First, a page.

American Journal of Criminal Justice

, Volume 1, Issue 2, pp 14–24 | Cite as

Community based correctional psychodrama: A seven year follow-up

  • Reed Adams
  • Harry Allen
  • Harold Veeter


Minnesota Multiphasic Personality Inventory Group Control Group Prior Record Prior Arrest Supervision Status 
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  1. 1.
    An earlier draft of this paper was presented at the Annual Meeting of the Southern Association of Criminal Justice Educators in Columbia, South Carolina, October, 1975. This paper was supported in part by a National Institute of Law Enforcement and Criminal Justice Grant #N 1-70-030-G48 and the National Science Foundation Grant #GJ 367. Such support does not necessarily indicate the concurrence of these agencies with the statements contained herein. We gratefully acknowledge the assistance of John Bindl, Jack Bowman, William Hemple, George Howard, James Pace, James H. Panton, Fred Petersen, Herbert Vogt, and William Webb.Google Scholar
  2. 2.
    These figures have been crudely estimated from Friesen (1969). Figure P (page 68) gives 30.9% of the probationers received for supervision during 1967 by the U.S. District Court for the District of Columbia as being equal to or less than 24 years of age. The mean percentage of thefirst*#@ parolees (Figure C, page 105) and thefirst mandatory releases (Figure D16, page 123) who are no more than 24 years of age is 21.6%. Appendix Table E2 (page 150)lists 681 probationers and 442 paroleesunder supervision as of June, 1967. The estimate in this paper is made by taking 30.9% of probationers and 21.6% of parolees under supervision as of June, 1967, as constituting the number of subjects in the population less than 25 years of age.Google Scholar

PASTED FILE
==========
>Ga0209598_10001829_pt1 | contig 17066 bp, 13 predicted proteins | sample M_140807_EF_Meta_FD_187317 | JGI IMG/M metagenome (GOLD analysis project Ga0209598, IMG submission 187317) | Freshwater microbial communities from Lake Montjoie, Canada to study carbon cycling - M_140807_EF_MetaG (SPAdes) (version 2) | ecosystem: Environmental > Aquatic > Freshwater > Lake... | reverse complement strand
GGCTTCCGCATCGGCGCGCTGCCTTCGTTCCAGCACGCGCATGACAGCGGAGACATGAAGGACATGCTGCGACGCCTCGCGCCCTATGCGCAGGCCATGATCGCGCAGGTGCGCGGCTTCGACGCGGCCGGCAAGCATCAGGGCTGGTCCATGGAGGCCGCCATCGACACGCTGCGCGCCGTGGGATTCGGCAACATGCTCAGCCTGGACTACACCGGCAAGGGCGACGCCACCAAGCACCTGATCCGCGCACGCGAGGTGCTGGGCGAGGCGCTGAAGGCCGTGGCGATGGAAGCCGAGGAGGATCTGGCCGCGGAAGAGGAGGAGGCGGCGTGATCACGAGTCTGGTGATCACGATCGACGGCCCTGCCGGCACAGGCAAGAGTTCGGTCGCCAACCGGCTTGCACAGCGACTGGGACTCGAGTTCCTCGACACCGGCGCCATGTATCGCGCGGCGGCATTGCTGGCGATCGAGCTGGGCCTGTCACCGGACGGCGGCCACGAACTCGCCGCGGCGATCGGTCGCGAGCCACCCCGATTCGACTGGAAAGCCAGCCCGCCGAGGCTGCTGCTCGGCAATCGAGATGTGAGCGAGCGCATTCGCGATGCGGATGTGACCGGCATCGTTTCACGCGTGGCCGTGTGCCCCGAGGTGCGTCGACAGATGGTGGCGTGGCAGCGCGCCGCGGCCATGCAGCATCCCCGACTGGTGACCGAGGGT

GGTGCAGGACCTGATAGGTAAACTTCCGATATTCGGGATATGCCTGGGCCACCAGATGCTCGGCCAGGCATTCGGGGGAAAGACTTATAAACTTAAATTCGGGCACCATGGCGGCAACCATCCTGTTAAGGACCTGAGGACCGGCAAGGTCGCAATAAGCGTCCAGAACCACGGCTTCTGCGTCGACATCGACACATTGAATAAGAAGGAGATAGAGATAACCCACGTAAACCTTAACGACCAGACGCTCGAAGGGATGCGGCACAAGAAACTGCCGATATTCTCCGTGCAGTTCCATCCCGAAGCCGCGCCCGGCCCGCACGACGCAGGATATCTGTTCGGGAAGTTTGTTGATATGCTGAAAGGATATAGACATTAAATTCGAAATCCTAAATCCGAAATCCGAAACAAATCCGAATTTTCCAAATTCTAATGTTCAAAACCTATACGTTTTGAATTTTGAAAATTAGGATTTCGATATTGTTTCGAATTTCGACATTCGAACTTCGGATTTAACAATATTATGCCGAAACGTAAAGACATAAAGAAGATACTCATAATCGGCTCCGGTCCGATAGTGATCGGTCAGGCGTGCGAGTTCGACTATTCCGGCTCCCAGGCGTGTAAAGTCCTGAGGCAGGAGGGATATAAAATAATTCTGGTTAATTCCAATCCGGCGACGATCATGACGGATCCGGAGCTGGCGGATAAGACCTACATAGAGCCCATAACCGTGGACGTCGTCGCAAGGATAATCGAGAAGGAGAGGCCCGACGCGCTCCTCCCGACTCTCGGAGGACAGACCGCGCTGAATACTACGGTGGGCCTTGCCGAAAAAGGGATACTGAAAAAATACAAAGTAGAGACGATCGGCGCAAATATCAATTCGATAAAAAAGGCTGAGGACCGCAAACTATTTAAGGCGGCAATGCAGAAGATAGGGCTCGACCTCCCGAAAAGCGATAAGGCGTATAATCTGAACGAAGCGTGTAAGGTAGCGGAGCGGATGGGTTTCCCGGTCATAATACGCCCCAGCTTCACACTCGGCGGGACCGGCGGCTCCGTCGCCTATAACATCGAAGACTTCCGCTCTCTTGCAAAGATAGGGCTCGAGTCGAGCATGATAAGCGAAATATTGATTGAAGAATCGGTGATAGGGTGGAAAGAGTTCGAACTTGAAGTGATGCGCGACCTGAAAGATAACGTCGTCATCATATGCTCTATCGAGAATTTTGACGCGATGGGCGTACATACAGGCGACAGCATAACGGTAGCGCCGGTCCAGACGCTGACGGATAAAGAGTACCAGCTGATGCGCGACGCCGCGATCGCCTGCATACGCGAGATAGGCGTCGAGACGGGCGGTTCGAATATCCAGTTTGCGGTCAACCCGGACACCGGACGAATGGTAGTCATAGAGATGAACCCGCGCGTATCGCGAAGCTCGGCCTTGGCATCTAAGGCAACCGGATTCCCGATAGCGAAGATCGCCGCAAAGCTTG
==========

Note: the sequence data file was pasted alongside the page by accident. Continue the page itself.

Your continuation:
3. 3.
    At the time of this research, the Psychodramatist (Adams) held an M.A. degree in Sociology/Criminology, a Certificate in Psychodrama from St. Elizabeth’s Hospital’s internship program in Group Therapy and Psychodrama, and had six years of psychiatrically supervised experience in individual and group treatment of offenders. Neither the therapist nor his supervisors felt his clinical skills were biased towards one form of treatment.Google Scholar
  4. 4.
    The Pd4B scale is designed to measure “social alienation”. The Mal scale is designed to measure “amorality”. The L & O scale is designed to measure “attitude toward law and order”.Google Scholar
  5. 5.
    The Ma scale is designed to measure “expansiveness, egotism and irritability”.Google Scholar
  6. 6.
    The subject who died is included in the analysis of theMMP1 scales, and several subjects who missed the post testing are excluded.Google Scholar

Copyright information

© Springer New York 1976

Authors and Affiliations

  • Reed Adams
  • Harry Allen
  • Harold Veeter

There are no affiliations available

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